I have a slow-speed drill press which seems quite solid, the play is minimal. Normally, it does not cause problems. This conical bit:

conical bit

when applied to this 8 mm hole:

enter image description here

is an exception: the bit jumps and squeaks loudly, the machine resonates. As seen in the image, it is impossible to make an even chamfer. I was thinking about filling the hole with a 3d-printed plastic cylinder with a small pilot hole, but I am not sure it it would help, given that the material is a hard stainless steel. It is fastened in a 4.5 kg vice which can move freely, so that the bit position can be adjusted. The vice seems to be stable, despite the vibration.

How to make an even chamfer? Its angle of 45 deg is important.

  • $\begingroup$ Could you show an image of the vice, and the drilling bit with the drill. I would like to see how is it held. Is it hand held or do you use a fixture to drive in the drill bit $\endgroup$ – NMech Dec 25 '20 at 13:23
  • $\begingroup$ I used the vice Draper 64585 and a medium-size table drill press with a crank, on a steel column of a 5 cm diameter. It is a typical consumer-grade drill press with an asynchronous motor. $\endgroup$ – scriptfoo Dec 25 '20 at 14:40
  • $\begingroup$ There is only one solution to this for SS, use a step bit. $\endgroup$ – Phil Sweet Dec 25 '20 at 18:16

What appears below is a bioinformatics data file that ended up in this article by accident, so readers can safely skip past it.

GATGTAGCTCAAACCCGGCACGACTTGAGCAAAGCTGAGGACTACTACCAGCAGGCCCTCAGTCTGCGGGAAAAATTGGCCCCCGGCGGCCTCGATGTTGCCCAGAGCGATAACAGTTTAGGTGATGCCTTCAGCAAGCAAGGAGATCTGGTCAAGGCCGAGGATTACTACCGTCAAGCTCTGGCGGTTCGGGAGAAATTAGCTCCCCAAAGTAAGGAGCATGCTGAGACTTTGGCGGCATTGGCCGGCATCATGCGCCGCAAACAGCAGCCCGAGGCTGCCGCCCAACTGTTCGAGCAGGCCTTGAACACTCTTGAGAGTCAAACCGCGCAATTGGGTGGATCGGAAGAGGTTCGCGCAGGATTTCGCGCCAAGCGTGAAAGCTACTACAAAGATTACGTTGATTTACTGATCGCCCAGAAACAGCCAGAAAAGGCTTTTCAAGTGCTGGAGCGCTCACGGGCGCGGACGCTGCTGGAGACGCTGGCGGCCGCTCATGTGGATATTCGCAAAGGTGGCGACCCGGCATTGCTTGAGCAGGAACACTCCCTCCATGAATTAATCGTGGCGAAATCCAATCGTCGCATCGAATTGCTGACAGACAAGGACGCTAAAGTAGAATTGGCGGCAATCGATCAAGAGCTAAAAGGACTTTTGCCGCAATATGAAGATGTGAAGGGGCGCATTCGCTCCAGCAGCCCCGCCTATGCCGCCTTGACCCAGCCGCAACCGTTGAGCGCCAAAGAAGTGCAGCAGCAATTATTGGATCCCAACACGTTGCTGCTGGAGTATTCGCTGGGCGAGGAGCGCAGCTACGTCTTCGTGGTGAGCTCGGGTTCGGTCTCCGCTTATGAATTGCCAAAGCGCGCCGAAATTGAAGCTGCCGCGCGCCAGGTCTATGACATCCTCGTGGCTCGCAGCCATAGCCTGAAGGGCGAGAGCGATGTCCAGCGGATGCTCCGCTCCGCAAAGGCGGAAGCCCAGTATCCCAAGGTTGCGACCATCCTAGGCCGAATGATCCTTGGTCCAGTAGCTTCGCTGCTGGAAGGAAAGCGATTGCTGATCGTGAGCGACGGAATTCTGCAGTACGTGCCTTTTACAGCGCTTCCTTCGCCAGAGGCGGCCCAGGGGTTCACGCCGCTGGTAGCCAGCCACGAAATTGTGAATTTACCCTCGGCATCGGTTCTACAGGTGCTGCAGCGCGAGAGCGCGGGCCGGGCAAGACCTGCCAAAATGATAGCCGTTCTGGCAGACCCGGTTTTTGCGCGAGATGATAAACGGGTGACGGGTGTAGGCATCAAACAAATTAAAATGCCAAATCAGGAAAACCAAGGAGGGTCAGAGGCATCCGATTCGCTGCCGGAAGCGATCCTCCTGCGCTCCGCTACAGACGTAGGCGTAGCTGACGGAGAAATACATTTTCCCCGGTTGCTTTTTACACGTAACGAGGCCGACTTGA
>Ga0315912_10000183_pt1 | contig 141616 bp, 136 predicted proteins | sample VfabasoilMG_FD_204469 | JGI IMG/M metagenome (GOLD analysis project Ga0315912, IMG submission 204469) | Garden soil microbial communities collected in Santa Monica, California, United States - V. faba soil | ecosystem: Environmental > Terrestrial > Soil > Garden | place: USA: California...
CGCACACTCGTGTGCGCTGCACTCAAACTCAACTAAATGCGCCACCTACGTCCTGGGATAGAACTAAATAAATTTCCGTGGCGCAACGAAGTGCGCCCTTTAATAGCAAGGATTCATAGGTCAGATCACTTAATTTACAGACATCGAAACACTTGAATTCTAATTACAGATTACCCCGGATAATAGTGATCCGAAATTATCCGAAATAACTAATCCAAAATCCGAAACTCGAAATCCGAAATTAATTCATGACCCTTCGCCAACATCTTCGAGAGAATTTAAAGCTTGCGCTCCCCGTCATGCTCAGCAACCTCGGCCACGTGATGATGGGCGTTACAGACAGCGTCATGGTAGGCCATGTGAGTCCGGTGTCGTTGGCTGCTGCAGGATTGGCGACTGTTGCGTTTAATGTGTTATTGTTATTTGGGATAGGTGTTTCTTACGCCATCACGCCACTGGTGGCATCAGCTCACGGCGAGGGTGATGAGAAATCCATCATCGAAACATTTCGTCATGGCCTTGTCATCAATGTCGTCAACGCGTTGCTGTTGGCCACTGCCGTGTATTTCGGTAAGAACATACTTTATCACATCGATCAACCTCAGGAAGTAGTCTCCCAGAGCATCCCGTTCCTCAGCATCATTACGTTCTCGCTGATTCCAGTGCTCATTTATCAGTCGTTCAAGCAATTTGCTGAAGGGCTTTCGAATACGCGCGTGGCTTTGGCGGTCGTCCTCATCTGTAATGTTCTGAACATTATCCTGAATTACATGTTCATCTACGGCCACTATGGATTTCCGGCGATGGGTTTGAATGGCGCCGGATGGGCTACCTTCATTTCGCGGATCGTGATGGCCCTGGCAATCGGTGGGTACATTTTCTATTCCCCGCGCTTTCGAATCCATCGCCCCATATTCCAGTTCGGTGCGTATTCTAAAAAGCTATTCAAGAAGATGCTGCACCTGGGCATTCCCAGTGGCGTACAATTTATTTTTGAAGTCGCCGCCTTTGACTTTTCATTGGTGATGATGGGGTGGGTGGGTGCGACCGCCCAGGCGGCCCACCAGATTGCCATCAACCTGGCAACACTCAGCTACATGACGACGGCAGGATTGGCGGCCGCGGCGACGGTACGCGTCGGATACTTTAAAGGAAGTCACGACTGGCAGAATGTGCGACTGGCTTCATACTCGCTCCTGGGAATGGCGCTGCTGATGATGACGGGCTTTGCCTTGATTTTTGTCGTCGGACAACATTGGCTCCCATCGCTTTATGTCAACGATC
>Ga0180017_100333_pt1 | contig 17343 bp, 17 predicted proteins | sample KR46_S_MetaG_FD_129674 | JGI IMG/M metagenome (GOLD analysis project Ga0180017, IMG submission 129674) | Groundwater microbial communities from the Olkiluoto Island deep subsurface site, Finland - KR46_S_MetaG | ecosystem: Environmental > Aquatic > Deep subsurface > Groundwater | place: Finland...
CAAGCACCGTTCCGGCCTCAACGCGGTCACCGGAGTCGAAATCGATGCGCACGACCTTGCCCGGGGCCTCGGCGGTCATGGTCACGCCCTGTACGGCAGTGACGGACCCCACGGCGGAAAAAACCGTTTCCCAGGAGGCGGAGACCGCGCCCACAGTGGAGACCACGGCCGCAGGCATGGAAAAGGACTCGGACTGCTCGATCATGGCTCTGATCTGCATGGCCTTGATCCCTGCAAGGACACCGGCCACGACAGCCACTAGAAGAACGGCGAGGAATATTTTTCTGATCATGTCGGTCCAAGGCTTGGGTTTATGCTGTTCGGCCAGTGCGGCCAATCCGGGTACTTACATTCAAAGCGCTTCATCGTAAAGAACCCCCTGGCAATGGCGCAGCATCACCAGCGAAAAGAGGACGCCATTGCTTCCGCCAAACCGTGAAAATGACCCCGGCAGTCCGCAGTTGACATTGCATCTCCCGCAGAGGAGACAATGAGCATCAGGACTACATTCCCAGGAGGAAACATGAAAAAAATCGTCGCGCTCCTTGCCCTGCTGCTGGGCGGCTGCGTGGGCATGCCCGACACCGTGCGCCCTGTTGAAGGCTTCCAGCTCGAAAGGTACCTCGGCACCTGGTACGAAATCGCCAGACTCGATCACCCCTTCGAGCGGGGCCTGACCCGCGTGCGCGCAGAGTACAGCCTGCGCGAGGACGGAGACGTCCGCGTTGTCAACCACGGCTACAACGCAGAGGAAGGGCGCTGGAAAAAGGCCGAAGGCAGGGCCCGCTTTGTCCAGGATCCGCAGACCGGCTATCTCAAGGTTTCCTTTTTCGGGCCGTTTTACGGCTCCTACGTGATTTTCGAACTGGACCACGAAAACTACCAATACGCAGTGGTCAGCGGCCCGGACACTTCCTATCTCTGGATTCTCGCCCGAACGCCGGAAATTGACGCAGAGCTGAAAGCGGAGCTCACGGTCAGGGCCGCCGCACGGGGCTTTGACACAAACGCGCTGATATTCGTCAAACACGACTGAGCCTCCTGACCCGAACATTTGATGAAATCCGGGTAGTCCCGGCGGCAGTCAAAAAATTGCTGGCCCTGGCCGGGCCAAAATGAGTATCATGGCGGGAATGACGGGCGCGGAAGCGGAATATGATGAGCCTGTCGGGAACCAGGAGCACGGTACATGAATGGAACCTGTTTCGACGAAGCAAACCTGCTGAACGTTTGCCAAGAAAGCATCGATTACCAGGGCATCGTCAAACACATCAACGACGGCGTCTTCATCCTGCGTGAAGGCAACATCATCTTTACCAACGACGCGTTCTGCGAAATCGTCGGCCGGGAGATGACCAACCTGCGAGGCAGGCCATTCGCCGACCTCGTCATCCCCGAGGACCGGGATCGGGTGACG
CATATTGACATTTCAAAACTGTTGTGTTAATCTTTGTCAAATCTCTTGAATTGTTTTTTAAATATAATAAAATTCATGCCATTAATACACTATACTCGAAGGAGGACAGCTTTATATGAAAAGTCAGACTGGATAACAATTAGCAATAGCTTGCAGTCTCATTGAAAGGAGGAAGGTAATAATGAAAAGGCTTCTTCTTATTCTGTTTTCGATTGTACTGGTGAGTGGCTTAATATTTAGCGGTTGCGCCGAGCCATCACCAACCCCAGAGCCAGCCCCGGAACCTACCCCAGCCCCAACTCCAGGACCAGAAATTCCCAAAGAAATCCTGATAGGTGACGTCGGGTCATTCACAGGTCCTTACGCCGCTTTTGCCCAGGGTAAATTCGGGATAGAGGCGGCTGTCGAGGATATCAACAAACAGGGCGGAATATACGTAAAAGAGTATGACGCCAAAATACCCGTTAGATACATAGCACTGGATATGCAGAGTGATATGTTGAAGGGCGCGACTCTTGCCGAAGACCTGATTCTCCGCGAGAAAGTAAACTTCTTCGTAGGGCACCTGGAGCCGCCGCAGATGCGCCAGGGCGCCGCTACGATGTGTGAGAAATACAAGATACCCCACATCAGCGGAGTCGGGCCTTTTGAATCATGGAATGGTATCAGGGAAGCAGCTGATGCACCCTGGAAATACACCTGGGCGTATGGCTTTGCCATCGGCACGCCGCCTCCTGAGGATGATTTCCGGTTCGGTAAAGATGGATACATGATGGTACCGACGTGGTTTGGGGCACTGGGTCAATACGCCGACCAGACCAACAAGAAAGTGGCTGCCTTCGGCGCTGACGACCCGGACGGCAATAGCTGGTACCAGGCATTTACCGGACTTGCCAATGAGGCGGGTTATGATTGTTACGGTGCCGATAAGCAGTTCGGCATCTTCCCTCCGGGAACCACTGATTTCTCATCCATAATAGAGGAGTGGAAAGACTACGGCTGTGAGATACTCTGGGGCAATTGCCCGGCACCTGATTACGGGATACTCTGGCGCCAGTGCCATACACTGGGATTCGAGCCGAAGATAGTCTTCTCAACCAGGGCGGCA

• $\begingroup$ ekstromcarlson.com/wp-content/uploads/… $\endgroup$ – Phil Sweet Dec 25 '20 at 18:22
  • $\begingroup$ A step drill will not produce a clean countersunk profile. (But step drills are certainly very useful tools for drilling large diameter holes in thin material). $\endgroup$ – alephzero Dec 25 '20 at 18:56

If it is not a wear problem of the drill, and you encounter the problem just with this particular material, it might be that you are operating at a frequency which favours resonance and oscillations.

Can you try increasing the rpms or lowering it and see if the vibrations are less?

If that is the case you can attach some more mass (with a vice ) on the plate (an inertia block if you like) to lower the natural frequency. That combined with an increase of rpm might solve your problem.

  • $\begingroup$ I would need to change the position of the transmission belt. I will try it and tell if it worked. $\endgroup$ – scriptfoo Dec 25 '20 at 18:45
  • $\begingroup$ I agree the basic cause of the problem is that the drill bit is not cutting. It seems to be tearing at the material rather than cutting it. Whether that is caused by a blunt drill, or the wrong speed or down pressure, is a guess. $\endgroup$ – alephzero Dec 25 '20 at 18:59
  • $\begingroup$ I agree it's difficult to do a proper "debugging" without a lot of information. Hopefully. Doubling the rpm might show significant improvement in vibration. Otherwise, the material might be too hard for the drill bit. $\endgroup$ – NMech Dec 25 '20 at 19:25

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